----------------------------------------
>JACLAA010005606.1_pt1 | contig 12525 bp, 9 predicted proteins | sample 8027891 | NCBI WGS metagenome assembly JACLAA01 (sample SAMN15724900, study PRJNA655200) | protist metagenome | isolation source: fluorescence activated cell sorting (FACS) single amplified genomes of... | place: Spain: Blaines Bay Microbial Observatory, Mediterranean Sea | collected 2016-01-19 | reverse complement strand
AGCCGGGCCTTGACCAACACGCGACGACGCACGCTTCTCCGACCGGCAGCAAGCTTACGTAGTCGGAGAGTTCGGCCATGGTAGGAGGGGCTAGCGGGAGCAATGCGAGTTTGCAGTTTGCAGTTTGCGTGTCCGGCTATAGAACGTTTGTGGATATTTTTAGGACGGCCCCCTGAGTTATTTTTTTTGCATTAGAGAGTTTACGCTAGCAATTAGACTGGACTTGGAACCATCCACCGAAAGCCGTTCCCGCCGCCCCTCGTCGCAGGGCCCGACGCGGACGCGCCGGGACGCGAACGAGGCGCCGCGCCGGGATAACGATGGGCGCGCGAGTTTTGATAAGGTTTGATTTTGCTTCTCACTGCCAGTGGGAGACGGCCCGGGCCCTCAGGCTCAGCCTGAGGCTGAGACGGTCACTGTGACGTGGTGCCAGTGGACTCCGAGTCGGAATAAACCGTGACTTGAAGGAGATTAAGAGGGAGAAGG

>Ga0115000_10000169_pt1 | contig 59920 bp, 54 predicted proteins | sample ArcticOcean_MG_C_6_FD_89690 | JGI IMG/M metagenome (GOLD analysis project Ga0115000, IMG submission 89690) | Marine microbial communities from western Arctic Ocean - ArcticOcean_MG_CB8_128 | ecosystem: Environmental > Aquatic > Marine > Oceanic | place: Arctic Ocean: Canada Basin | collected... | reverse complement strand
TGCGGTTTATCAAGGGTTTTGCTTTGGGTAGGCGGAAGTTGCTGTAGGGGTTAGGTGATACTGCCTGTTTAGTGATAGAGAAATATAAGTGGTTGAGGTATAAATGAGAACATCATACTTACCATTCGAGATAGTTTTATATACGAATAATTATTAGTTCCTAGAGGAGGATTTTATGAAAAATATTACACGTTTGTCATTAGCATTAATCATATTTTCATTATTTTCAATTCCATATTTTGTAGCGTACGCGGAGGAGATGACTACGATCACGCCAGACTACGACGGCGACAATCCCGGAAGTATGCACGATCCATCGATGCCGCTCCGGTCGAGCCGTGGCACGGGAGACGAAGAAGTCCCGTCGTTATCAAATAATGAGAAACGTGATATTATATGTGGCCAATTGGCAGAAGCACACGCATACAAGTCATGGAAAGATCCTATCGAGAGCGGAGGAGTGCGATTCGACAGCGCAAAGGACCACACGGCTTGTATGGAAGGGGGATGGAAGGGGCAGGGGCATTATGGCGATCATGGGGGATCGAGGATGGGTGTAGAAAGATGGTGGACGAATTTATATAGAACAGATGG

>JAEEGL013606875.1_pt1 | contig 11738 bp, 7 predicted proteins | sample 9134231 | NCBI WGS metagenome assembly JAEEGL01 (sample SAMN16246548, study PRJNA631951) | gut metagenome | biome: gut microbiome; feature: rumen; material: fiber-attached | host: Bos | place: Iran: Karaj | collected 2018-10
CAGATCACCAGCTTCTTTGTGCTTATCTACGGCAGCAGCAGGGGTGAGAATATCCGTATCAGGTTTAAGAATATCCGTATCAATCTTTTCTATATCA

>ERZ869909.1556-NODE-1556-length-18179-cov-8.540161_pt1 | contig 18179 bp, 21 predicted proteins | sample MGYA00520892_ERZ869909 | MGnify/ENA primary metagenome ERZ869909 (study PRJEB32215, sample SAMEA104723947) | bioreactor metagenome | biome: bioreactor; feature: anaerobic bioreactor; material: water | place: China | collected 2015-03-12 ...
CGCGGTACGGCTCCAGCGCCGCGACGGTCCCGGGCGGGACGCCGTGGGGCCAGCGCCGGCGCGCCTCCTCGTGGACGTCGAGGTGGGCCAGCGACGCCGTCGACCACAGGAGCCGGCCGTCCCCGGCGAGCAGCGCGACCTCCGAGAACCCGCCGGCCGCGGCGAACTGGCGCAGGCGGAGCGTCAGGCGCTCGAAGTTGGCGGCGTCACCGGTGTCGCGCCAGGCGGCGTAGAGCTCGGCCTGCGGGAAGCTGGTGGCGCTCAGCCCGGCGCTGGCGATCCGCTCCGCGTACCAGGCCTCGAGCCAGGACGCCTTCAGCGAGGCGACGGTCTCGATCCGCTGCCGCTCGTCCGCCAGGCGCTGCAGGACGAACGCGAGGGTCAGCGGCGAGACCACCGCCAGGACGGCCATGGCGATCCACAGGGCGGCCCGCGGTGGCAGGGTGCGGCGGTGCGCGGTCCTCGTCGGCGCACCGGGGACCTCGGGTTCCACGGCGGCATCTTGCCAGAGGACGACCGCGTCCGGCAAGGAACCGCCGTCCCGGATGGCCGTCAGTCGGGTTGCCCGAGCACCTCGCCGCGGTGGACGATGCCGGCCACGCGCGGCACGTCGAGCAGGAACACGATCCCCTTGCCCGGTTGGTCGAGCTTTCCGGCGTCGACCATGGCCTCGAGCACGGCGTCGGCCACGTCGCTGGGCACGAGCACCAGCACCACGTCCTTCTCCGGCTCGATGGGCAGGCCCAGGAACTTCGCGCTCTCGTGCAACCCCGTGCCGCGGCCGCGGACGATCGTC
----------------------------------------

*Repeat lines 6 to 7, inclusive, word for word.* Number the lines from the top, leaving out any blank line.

CAGATCACCAGCTTCTTTGTGCTTATCTACGGCAGCAGCAGGGGTGAGAATATCCGTATCAGGTTTAAGAATATCCGTATCAATCTTTTCTATATCA

>ERZ869909.1556-NODE-1556-length-18179-cov-8.540161_pt1 | contig 18179 bp, 21 predicted proteins | sample MGYA00520892_ERZ869909 | MGnify/ENA primary metagenome ERZ869909 (study PRJEB32215, sample SAMEA104723947) | bioreactor metagenome | biome: bioreactor; feature: anaerobic bioreactor; material: water | place: China | collected 2015-03-12 ...